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Today's Opinions

  • Ovarian Cancer

    September is Ovarian Cancer awareness month. The American Cancer Society predicts 22,000 women will be diagnosed with ovarian cancer in the United States and that 15,000 women will die from this disease. In Kentucky, new cases of ovarian cancer each year are around 320. It is the 5th most common cancer among women, and it is the most deadly of all gynecologic cancers. The five-year survival rate for all women is approximately 46%. However, survival rates improve greatly to 93% if it is diagnosed at an early stage before it spreads. Many women have not symptoms until the cancer is advanced.

  • Simple is best

    Having just returned from a delightful -- and exhausting -- trip to Chicago, I spent Monday evening pondering the feasibility of temporal displacement.

    Time travel may be the stuff of fiction -- at least for now -- but there is no doubt that the clock is moving too fast.

    As a result, we often try to cram too many activities into a short amount of time, thinking we can "beat the clock." Even if we succeed, it beats us as well.

    "Beat" is an accurate term to describe my physical state when I got home from the airport Monday afternoon.

  • Voting advice

    The political campaign season is in full swing and again I find myself asking that you do your best to elect the best candidate.

    If you have not already, you will soon begin to get calls telling you how you should vote. You have and will continue to be told on TV and by radio how you should vote. You may be told by a family member, friend or most anyone how you should vote. You may even be told by your newspaper how you should vote. I would like to tell you how you should vote, but I won't.

  • Reichert: writer, chicken feeder and friend

    Walt Reichert has left his post here as the editor of The Sentinel-News to sit on a bucket and feed chickens.

    Some may call it retirement, but Walt would say it's a promotion - a reward for his many years as a teacher, writer and journalist.

    Enjoy it, sir. You've earned it.

    When I came to work here at the paper over four years ago, Walt was already dreaming of the day that he could forsake the daily grind and spend more time tending to the chickens, ducks, cows, and vegetables on his hobby farm near Simpsonville.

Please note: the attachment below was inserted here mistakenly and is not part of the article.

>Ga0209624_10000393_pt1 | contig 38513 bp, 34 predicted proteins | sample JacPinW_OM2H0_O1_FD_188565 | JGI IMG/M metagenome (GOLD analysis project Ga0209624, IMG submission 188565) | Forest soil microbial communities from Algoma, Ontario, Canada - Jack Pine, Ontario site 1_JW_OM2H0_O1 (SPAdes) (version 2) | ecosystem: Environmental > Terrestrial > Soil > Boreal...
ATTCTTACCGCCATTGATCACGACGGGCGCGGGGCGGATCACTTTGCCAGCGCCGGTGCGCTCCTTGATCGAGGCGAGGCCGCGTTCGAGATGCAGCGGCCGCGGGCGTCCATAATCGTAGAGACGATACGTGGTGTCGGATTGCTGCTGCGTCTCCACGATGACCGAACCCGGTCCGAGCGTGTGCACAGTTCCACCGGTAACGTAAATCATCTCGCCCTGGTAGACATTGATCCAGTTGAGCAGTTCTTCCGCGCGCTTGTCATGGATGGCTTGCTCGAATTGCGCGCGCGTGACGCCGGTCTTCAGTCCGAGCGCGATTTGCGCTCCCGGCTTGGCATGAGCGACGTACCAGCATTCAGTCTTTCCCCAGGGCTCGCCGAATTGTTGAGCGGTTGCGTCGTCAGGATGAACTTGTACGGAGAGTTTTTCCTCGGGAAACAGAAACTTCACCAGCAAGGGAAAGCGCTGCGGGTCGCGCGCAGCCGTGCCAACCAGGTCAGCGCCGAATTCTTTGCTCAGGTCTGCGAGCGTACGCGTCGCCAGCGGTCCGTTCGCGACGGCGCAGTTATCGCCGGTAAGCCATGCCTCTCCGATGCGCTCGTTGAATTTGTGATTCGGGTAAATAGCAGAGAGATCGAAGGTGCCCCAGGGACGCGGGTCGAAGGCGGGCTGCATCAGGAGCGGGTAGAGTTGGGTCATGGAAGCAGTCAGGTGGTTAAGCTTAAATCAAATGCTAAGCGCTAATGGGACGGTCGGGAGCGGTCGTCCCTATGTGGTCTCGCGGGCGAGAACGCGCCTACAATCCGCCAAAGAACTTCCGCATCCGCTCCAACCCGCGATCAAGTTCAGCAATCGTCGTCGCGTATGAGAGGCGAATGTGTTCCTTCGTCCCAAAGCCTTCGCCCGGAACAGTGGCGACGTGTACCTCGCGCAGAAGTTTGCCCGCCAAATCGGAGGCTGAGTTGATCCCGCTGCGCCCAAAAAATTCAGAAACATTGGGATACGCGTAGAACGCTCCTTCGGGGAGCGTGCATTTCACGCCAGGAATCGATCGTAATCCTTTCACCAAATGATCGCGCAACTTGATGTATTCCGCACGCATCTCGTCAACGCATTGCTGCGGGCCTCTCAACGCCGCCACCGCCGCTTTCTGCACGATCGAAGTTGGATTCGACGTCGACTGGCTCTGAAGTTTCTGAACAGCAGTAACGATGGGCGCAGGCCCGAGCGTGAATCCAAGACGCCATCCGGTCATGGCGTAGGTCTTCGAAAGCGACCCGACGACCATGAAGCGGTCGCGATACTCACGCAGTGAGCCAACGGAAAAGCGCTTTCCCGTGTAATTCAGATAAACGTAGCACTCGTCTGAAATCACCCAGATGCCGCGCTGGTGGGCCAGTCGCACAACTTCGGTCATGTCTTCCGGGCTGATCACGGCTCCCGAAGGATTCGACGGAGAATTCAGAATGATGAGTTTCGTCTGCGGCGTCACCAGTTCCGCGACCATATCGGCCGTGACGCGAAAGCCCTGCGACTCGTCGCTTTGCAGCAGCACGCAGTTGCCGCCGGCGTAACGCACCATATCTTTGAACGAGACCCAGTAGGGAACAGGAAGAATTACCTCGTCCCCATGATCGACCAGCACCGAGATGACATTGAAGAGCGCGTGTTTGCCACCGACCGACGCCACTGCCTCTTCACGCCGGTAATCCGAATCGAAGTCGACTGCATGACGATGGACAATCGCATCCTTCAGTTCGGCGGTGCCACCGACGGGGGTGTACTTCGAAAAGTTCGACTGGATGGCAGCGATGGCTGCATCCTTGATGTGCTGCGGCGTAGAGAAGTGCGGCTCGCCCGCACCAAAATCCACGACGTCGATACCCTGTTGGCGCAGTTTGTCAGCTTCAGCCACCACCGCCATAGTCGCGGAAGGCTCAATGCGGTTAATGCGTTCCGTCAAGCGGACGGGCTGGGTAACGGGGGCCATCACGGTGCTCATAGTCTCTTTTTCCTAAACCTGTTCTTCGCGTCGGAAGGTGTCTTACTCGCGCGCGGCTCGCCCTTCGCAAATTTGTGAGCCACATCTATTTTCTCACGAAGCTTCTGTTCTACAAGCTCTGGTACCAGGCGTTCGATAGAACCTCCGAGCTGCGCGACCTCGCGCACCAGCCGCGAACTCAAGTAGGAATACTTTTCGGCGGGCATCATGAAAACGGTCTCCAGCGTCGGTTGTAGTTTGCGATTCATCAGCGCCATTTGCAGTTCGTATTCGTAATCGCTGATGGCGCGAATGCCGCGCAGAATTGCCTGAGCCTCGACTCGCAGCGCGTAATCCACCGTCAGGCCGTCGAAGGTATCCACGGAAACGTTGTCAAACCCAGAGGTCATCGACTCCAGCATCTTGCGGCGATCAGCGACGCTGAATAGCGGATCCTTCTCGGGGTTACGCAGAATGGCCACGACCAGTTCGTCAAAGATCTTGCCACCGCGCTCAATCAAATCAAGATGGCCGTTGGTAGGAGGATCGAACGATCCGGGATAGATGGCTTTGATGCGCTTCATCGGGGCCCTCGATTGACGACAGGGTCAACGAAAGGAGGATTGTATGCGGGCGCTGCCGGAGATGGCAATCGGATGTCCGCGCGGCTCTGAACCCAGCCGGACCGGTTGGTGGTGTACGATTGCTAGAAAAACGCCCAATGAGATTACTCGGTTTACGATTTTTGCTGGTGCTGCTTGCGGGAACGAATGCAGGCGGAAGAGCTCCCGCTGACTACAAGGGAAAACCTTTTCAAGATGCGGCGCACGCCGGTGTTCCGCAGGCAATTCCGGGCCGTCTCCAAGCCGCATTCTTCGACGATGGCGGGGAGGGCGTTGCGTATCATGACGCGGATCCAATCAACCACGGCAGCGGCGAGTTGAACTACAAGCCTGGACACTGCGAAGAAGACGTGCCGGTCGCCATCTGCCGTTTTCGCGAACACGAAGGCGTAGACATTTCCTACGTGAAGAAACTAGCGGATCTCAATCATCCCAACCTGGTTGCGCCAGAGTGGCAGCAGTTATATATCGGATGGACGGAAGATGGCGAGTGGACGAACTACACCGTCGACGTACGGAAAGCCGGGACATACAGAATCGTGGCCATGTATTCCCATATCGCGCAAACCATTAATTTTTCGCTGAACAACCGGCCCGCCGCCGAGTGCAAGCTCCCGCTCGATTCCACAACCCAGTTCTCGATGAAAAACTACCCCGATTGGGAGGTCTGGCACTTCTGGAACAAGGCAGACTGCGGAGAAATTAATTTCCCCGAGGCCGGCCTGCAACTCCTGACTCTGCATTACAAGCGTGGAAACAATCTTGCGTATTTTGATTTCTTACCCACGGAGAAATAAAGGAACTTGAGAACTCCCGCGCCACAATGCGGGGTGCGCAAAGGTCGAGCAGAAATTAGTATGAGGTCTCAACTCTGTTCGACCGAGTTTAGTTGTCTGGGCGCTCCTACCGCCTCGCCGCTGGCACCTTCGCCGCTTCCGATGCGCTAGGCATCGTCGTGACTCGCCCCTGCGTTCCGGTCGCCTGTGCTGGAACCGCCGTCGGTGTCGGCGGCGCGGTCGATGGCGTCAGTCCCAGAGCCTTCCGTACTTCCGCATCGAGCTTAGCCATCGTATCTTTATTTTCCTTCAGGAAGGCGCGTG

• A special event

    As the grandmother of three granddaughters, Cayla and Caty Hawkins and Devan Brooks, who have or are now playing volleyball for Shelby County, I can say I never enjoyed a volleyball game as much as I did on Aug. 21.

    First was the great response to wearing pink shirts for the Volley for the Cure for the Susan G. Komen Breast Cancer Foundation. Even the Anderson County volleyball team had pink ribbons in their hair.

    Secondly, was the beautiful voice of George Cottrell singing our National Anthem.

  • A great life skill

    I wanted to take this time to applaud the accomplishments of the faculty, staff, students, parents and PTO members in our community.

    Recently at Painted Stone Elementary School, a new initiative was launched. "Pennies for Pride" offers students the opportunity to collect money to donate each month to charity. Last month the money went to the Leukemia and Lymphoma Society to help those in our community and state living with certain blood cancers.

  • Down the yellow brick road

    Regarding letters in the August 13 Sentinel-News entitled, "Thanks Mitch" and "Misleading Ad."

    Reading these two opinions is like following Dorothy down the "yellow brick road." Surely these two authors do not expect anyone to seriously buy this "hoopla."

  • Vehicle of the future?

    This morning as usual I took my first cup of coffee to the front porch and settled down for my wake up time. After I had gained possession of the wicker chair, my attention was called to an amazing sight.

    Across the road my neighbor floated across his pasture, appearing to dance with the sound of the wind blowing through the trees. He was turning, quietly moving forward, turning again. I was mystified.